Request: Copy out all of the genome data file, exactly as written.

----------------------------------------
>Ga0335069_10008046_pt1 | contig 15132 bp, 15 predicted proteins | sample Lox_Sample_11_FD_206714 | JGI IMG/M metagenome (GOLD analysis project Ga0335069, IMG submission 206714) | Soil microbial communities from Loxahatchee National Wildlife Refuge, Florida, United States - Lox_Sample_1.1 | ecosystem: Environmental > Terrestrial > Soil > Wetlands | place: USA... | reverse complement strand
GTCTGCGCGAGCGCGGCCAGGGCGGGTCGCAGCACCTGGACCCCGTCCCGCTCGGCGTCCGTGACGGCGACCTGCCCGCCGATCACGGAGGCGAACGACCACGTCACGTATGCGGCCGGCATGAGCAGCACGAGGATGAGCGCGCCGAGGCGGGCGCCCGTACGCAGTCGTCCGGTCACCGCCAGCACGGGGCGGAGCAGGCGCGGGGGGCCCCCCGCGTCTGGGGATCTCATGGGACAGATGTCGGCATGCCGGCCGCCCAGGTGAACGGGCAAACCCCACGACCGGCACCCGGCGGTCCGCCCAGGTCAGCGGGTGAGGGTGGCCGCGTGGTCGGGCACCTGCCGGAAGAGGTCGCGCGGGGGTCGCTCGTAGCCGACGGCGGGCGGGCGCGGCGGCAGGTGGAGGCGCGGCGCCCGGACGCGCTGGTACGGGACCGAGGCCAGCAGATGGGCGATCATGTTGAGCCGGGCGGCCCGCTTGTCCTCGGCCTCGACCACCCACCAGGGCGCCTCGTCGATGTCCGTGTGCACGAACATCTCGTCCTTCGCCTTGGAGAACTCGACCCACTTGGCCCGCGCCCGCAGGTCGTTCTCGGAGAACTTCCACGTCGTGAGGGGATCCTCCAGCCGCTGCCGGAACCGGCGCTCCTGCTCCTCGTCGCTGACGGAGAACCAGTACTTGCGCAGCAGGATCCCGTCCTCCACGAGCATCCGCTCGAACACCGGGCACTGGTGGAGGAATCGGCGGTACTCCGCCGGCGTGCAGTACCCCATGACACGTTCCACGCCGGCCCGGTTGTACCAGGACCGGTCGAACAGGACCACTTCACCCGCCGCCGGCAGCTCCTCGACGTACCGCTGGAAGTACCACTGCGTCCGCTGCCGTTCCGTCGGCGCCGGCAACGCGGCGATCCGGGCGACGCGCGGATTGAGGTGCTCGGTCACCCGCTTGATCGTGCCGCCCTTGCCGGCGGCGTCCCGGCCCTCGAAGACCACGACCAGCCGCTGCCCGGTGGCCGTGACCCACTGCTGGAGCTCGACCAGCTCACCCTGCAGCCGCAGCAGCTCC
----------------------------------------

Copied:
>Ga0335069_10008046_pt1 | contig 15132 bp, 15 predicted proteins | sample Lox_Sample_11_FD_206714 | JGI IMG/M metagenome (GOLD analysis project Ga0335069, IMG submission 206714) | Soil microbial communities from Loxahatchee National Wildlife Refuge, Florida, United States - Lox_Sample_1.1 | ecosystem: Environmental > Terrestrial > Soil > Wetlands | place: USA... | reverse complement strand
GTCTGCGCGAGCGCGGCCAGGGCGGGTCGCAGCACCTGGACCCCGTCCCGCTCGGCGTCCGTGACGGCGACCTGCCCGCCGATCACGGAGGCGAACGACCACGTCACGTATGCGGCCGGCATGAGCAGCACGAGGATGAGCGCGCCGAGGCGGGCGCCCGTACGCAGTCGTCCGGTCACCGCCAGCACGGGGCGGAGCAGGCGCGGGGGGCCCCCCGCGTCTGGGGATCTCATGGGACAGATGTCGGCATGCCGGCCGCCCAGGTGAACGGGCAAACCCCACGACCGGCACCCGGCGGTCCGCCCAGGTCAGCGGGTGAGGGTGGCCGCGTGGTCGGGCACCTGCCGGAAGAGGTCGCGCGGGGGTCGCTCGTAGCCGACGGCGGGCGGGCGCGGCGGCAGGTGGAGGCGCGGCGCCCGGACGCGCTGGTACGGGACCGAGGCCAGCAGATGGGCGATCATGTTGAGCCGGGCGGCCCGCTTGTCCTCGGCCTCGACCACCCACCAGGGCGCCTCGTCGATGTCCGTGTGCACGAACATCTCGTCCTTCGCCTTGGAGAACTCGACCCACTTGGCCCGCGCCCGCAGGTCGTTCTCGGAGAACTTCCACGTCGTGAGGGGATCCTCCAGCCGCTGCCGGAACCGGCGCTCCTGCTCCTCGTCGCTGACGGAGAACCAGTACTTGCGCAGCAGGATCCCGTCCTCCACGAGCATCCGCTCGAACACCGGGCACTGGTGGAGGAATCGGCGGTACTCCGCCGGCGTGCAGTACCCCATGACACGTTCCACGCCGGCCCGGTTGTACCAGGACCGGTCGAACAGGACCACTTCACCCGCCGCCGGCAGCTCCTCGACGTACCGCTGGAAGTACCACTGCGTCCGCTGCCGTTCCGTCGGCGCCGGCAACGCGGCGATCCGGGCGACGCGCGGATTGAGGTGCTCGGTCACCCGCTTGATCGTGCCGCCCTTGCCGGCGGCGTCCCGGCCCTCGAAGACCACGACCAGCCGCTGCCCGGTGGCCGTGACCCACTGCTGGAGCTCGACCAGCTCACCCTGCAGCCGCAGCAGCTCC